Maybe we should blame Dr. Clive Edwards, the only man in the U.S. to prove the effectiveness of vermistabilization of biosolids by non-thermophillic methods, only to be turned down by the EPA for no apparent reason other than their inability to understand how a worm can consistently and totally disinfect pathogenic biosolids just by ingesting them. Was there more to it? If not, why did he give up the fight? And if there was more to it than that, why has he not disclosed it? Either way, it does not make sense, but I have chosen the path of fighting on. I sometimes wish it was more complicated than that, but sadly it isn’t. There are still the so called “experts” that don’t understand the importance of the Humic Substances that worms produce in their castings. How these humic substances effect things like metals, soil erosion and dust storms, severe climate change and weather patterns, flooding and replacement of soil carbon; how these humic substances could decrease the amount of carbon dioxide entering the atmosphere worldwide by 6.4 billion kg. In 2010 the US Dept of energy reported 8 trillion kilograms entering the atmosphere. I must stop before I am labeled a “zealot”.

    • Martin Brooks
    • March 12, 2012


    Thanks Jerry for your reply. It has provided many hours of thought and entertainment.

    First- Whoah …, breathe deeply.

    Your simple answer is, just as simply, wrong.

    Your second reason was just expanding your first simple answer and thus, as already stated, is wrong. This is quite easily demonstrated to be so. Since this comment section is attached to Tom’s interview, we have obviously already acknowledged his success (which seems to stick in your craw for some reason that I don’t understand yet). Now,…let’s all pretend, just for a space of time, that Tom had not the insight and vision he had that still leaves the fact that there is money to be made. Just look at global wholesale prices of vermicastings. ALL global indicators suggest that the demand for vermicastings far exceed supply and will so for a long, long time. And the only way it would take money out of Tom’s pocket would be if you were able to meet the demand first. No, I think Tom would be able to sleep soundly even when every waste management company is vermicomposting.Nor, is it because of money for waste management. Really? The only way that it would take money out of my pocket, if I were waste management, would be if I did not utilize vermi-composting. If the waste operators fully understood the profit potential not just in sale of casting material but in the positive public image generated by their diversion of material from landfills, they would be on it “like a duck on a junebug” Especially if the industry was run by less than scrupulous individuals, they could then justifiably add a maggot bed side by side with the worm bed and dispose of other forms of “organic waste” with no questions asked.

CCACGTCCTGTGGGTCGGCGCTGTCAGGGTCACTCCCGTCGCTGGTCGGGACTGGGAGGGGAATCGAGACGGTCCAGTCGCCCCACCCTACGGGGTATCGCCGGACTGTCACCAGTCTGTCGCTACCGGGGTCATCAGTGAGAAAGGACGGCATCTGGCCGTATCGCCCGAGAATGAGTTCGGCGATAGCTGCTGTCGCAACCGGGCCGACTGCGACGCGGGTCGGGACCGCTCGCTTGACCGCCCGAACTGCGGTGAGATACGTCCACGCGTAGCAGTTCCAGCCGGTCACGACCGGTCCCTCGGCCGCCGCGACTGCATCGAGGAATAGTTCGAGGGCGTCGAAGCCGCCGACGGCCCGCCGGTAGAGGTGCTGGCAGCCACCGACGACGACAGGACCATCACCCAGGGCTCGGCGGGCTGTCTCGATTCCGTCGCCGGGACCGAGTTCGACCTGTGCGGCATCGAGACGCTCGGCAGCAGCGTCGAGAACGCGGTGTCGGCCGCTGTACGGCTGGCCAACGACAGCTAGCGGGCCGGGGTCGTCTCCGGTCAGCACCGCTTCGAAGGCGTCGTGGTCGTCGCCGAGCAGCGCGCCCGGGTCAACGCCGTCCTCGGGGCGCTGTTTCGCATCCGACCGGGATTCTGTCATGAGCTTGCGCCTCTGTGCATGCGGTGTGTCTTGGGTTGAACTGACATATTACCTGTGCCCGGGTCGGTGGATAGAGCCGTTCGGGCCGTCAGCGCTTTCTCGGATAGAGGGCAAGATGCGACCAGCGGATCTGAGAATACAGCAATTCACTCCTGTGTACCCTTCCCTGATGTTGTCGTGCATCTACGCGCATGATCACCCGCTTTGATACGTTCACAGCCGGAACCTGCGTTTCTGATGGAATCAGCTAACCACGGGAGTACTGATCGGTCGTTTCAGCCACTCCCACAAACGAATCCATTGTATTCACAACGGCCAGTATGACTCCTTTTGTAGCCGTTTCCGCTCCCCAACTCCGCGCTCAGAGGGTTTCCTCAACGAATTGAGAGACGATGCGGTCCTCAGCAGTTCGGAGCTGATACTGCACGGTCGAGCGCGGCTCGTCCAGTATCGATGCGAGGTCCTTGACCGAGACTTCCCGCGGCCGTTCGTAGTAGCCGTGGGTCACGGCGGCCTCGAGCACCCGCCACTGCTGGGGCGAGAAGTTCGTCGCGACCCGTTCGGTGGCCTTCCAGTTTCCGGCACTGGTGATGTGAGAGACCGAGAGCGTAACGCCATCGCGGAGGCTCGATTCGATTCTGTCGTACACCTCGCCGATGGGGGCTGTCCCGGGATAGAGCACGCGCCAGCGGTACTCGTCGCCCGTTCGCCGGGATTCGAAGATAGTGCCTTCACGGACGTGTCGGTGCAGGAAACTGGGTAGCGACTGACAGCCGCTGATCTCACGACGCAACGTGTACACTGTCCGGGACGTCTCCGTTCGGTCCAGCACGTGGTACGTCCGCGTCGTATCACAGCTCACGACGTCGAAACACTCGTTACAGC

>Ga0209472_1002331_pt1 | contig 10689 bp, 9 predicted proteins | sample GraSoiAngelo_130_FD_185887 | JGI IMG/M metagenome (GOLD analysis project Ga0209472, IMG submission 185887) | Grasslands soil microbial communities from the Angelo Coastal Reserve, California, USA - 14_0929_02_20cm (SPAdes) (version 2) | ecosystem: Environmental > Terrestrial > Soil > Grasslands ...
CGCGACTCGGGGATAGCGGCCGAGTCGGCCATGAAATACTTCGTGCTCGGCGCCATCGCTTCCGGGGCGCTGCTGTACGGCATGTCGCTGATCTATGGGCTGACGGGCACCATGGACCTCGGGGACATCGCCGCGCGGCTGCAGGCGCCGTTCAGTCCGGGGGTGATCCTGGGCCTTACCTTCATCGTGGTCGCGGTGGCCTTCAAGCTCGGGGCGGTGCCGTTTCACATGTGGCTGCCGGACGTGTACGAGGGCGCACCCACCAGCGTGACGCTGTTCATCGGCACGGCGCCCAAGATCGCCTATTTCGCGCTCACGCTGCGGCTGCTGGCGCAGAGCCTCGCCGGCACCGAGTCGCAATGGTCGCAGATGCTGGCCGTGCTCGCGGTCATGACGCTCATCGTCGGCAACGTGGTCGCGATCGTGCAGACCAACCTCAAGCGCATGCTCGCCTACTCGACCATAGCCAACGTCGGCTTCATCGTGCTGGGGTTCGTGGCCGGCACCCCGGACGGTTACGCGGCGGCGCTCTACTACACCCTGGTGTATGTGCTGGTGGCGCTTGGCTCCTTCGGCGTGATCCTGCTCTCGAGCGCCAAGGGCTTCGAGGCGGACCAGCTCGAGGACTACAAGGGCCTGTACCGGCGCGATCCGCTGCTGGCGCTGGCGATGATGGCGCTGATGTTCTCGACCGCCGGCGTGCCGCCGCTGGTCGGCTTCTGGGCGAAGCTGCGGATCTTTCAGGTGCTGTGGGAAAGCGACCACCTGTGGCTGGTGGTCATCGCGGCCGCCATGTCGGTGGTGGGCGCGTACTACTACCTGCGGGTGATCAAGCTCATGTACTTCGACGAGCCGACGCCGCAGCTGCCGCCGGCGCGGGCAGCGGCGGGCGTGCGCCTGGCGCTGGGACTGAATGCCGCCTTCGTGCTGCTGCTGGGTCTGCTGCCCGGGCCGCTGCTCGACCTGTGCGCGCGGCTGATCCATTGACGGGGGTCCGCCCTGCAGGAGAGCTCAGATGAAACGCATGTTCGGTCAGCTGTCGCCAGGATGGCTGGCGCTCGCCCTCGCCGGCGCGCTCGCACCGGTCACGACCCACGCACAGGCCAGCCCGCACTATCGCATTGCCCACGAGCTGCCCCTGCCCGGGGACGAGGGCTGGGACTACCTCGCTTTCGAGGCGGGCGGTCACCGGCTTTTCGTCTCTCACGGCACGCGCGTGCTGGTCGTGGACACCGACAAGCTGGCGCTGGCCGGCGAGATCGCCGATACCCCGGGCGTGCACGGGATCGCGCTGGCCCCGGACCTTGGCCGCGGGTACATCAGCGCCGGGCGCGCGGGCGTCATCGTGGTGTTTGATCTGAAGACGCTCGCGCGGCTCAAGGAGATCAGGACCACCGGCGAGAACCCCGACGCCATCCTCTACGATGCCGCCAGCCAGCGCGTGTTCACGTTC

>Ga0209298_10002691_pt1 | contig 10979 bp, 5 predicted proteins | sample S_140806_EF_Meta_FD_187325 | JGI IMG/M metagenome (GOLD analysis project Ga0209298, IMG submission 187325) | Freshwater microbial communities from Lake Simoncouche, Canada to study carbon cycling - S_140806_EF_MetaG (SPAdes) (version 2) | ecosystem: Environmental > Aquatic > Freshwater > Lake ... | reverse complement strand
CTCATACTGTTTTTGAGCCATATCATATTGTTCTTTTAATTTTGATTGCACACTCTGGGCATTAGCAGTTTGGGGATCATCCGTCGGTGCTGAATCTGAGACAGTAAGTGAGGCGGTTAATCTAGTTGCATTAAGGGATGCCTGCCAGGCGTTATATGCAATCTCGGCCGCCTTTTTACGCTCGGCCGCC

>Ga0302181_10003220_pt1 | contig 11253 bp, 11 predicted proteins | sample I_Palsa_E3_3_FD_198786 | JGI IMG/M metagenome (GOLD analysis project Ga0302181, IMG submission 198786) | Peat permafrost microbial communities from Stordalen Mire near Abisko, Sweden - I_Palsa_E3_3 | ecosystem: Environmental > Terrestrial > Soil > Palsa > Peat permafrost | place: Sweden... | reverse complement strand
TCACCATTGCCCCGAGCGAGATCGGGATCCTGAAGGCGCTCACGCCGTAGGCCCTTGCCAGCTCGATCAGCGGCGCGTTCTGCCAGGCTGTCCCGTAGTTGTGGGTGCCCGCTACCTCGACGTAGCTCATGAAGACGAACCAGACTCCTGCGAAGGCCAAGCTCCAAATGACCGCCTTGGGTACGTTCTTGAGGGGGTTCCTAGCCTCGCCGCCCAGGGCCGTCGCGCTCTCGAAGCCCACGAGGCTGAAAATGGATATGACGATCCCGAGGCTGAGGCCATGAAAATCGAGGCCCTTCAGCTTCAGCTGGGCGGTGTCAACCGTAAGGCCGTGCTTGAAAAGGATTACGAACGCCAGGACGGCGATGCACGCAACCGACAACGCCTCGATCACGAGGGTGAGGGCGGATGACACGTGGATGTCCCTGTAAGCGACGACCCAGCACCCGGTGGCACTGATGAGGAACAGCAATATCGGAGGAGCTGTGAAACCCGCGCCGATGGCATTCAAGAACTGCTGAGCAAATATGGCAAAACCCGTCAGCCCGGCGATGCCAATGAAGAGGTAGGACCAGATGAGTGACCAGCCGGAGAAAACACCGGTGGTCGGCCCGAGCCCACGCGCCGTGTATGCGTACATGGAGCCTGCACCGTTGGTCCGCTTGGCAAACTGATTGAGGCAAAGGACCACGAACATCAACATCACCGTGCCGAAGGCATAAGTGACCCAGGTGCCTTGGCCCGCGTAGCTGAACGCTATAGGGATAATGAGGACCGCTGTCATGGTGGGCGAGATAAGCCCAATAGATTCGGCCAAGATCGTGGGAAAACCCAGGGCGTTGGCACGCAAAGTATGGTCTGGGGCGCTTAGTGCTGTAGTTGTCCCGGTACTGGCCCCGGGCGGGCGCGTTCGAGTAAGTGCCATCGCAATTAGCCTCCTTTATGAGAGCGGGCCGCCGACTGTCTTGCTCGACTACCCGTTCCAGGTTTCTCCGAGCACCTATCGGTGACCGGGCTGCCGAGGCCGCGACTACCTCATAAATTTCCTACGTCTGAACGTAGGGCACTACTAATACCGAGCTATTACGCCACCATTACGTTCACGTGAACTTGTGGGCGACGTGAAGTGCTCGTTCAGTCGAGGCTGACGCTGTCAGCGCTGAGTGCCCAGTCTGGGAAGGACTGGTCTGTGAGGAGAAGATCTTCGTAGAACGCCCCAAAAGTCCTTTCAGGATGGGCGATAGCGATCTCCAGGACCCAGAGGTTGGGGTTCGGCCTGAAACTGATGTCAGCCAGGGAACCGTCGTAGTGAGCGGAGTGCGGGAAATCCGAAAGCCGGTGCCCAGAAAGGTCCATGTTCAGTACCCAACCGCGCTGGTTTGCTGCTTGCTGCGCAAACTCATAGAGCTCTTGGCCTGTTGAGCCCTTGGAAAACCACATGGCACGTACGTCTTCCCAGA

(Sorry, worked a forensic psychiatric unit for a period of time plus, just perhaps, a few too many viewings of “Goodfellas”).

    So, no Jerry, saving money is not the reason.

    The third (really second) reason that you give is “no one has stated clearly enough and loudly enough to the people that need to hear it the most …{vermi composting benefits info}…”

    I think, Jerry, that is the answer to my question in it’s entirety. Public ignorance.

    Oh, Jerry, why the attacks, dude? “blame Dr. Clive Edwards” for what? Not doing more to inform the public? He has changed my life through his work and writings. I know I am not the only one. If you have an issue with him not pursuing a particular line of research, could it be he had interest in other areas? Again, breathe deeply.

    Ultimately, it really seems to be public ignorance (ignorance =lack of knowledge, not lack of intellectual ability).

    How interesting.